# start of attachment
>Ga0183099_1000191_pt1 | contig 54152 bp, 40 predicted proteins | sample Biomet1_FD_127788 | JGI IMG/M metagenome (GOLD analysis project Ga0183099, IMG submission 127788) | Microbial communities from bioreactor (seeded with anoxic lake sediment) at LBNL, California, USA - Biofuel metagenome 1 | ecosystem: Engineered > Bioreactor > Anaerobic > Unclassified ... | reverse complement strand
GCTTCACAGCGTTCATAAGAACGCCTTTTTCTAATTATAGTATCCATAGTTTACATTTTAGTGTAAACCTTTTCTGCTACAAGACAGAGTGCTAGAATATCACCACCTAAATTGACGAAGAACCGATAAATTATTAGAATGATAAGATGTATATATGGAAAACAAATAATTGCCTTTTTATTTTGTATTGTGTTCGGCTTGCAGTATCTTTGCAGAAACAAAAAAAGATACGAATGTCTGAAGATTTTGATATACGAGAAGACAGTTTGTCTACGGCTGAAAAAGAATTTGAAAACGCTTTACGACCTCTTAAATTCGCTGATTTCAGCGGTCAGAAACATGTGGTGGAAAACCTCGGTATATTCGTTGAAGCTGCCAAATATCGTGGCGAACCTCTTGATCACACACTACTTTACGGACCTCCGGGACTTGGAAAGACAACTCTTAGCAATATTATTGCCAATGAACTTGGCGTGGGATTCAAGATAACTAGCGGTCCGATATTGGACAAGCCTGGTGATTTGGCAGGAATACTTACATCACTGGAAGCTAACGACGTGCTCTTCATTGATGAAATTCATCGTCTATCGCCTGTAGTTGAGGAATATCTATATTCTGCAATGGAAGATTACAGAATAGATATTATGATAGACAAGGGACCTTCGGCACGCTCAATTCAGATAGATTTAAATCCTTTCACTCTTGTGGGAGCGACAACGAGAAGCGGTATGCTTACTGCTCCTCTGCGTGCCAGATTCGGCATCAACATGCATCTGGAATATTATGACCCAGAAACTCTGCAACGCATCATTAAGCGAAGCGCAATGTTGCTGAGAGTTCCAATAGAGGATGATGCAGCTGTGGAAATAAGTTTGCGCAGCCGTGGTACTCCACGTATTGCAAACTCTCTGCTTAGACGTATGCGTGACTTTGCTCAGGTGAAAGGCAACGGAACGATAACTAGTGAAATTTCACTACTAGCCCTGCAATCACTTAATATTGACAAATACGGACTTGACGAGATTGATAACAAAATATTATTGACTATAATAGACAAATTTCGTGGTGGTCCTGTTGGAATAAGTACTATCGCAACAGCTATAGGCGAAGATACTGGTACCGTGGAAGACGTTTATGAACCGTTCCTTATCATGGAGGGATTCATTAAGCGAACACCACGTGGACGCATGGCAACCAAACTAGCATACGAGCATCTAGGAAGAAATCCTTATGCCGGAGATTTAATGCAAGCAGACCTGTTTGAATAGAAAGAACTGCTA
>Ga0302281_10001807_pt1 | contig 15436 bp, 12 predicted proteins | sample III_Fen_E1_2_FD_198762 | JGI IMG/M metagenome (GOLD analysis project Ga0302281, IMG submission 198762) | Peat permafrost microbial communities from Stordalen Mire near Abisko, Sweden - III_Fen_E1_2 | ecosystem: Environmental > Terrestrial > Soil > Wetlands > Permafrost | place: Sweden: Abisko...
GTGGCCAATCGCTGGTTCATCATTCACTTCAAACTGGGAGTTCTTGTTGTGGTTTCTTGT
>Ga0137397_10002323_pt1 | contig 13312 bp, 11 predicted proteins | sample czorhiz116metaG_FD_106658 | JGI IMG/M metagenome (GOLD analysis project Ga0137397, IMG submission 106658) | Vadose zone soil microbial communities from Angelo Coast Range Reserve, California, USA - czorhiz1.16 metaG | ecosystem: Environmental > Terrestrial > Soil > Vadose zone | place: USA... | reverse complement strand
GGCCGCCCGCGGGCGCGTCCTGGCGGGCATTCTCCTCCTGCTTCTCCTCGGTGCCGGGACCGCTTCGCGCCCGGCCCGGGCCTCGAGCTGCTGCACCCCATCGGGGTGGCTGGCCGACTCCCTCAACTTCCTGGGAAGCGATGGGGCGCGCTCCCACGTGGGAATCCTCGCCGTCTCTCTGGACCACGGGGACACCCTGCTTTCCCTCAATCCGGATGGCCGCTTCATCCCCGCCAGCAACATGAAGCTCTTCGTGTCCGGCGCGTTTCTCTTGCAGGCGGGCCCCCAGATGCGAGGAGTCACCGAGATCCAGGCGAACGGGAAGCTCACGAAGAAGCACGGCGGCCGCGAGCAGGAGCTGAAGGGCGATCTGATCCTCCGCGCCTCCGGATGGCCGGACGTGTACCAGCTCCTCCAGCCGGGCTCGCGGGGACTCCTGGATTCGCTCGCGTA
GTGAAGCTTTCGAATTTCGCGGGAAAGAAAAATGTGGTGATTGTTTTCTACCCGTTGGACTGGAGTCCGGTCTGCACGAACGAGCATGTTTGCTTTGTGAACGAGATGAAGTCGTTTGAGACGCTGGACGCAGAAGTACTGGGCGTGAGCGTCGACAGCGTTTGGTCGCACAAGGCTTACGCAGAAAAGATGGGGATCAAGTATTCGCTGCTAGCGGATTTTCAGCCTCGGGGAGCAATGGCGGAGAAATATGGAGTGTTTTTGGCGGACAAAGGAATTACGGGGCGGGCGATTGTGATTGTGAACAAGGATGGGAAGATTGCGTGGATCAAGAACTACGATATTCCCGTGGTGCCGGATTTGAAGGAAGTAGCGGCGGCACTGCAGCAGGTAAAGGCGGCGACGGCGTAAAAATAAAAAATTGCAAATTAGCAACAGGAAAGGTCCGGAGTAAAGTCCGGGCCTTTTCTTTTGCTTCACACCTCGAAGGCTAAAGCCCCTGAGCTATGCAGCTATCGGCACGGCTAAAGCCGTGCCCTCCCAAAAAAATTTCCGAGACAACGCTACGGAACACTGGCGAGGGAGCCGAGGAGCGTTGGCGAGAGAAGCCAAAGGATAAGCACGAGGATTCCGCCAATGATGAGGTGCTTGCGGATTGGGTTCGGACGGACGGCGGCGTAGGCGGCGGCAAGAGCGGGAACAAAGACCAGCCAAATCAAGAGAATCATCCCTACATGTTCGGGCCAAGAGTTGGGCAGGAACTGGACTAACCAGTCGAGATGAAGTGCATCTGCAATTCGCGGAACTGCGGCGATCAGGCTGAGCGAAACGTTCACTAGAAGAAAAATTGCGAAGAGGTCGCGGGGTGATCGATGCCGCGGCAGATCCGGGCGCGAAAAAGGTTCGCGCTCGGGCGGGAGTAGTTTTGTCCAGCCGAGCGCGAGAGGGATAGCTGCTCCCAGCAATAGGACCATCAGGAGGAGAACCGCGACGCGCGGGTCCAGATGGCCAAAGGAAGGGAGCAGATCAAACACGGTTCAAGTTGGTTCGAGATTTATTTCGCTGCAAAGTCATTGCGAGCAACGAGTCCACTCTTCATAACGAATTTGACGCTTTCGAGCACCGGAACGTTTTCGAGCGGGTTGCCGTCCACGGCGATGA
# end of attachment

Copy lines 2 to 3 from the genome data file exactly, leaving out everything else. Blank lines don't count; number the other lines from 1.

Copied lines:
GCTTCACAGCGTTCATAAGAACGCCTTTTTCTAATTATAGTATCCATAGTTTACATTTTAGTGTAAACCTTTTCTGCTACAAGACAGAGTGCTAGAATATCACCACCTAAATTGACGAAGAACCGATAAATTATTAGAATGATAAGATGTATATATGGAAAACAAATAATTGCCTTTTTATTTTGTATTGTGTTCGGCTTGCAGTATCTTTGCAGAAACAAAAAAAGATACGAATGTCTGAAGATTTTGATATACGAGAAGACAGTTTGTCTACGGCTGAAAAAGAATTTGAAAACGCTTTACGACCTCTTAAATTCGCTGATTTCAGCGGTCAGAAACATGTGGTGGAAAACCTCGGTATATTCGTTGAAGCTGCCAAATATCGTGGCGAACCTCTTGATCACACACTACTTTACGGACCTCCGGGACTTGGAAAGACAACTCTTAGCAATATTATTGCCAATGAACTTGGCGTGGGATTCAAGATAACTAGCGGTCCGATATTGGACAAGCCTGGTGATTTGGCAGGAATACTTACATCACTGGAAGCTAACGACGTGCTCTTCATTGATGAAATTCATCGTCTATCGCCTGTAGTTGAGGAATATCTATATTCTGCAATGGAAGATTACAGAATAGATATTATGATAGACAAGGGACCTTCGGCACGCTCAATTCAGATAGATTTAAATCCTTTCACTCTTGTGGGAGCGACAACGAGAAGCGGTATGCTTACTGCTCCTCTGCGTGCCAGATTCGGCATCAACATGCATCTGGAATATTATGACCCAGAAACTCTGCAACGCATCATTAAGCGAAGCGCAATGTTGCTGAGAGTTCCAATAGAGGATGATGCAGCTGTGGAAATAAGTTTGCGCAGCCGTGGTACTCCACGTATTGCAAACTCTCTGCTTAGACGTATGCGTGACTTTGCTCAGGTGAAAGGCAACGGAACGATAACTAGTGAAATTTCACTACTAGCCCTGCAATCACTTAATATTGACAAATACGGACTTGACGAGATTGATAACAAAATATTATTGACTATAATAGACAAATTTCGTGGTGGTCCTGTTGGAATAAGTACTATCGCAACAGCTATAGGCGAAGATACTGGTACCGTGGAAGACGTTTATGAACCGTTCCTTATCATGGAGGGATTCATTAAGCGAACACCACGTGGACGCATGGCAACCAAACTAGCATACGAGCATCTAGGAAGAAATCCTTATGCCGGAGATTTAATGCAAGCAGACCTGTTTGAATAGAAAGAACTGCTA
>Ga0302281_10001807_pt1 | contig 15436 bp, 12 predicted proteins | sample III_Fen_E1_2_FD_198762 | JGI IMG/M metagenome (GOLD analysis project Ga0302281, IMG submission 198762) | Peat permafrost microbial communities from Stordalen Mire near Abisko, Sweden - III_Fen_E1_2 | ecosystem: Environmental > Terrestrial > Soil > Wetlands > Permafrost | place: Sweden: Abisko...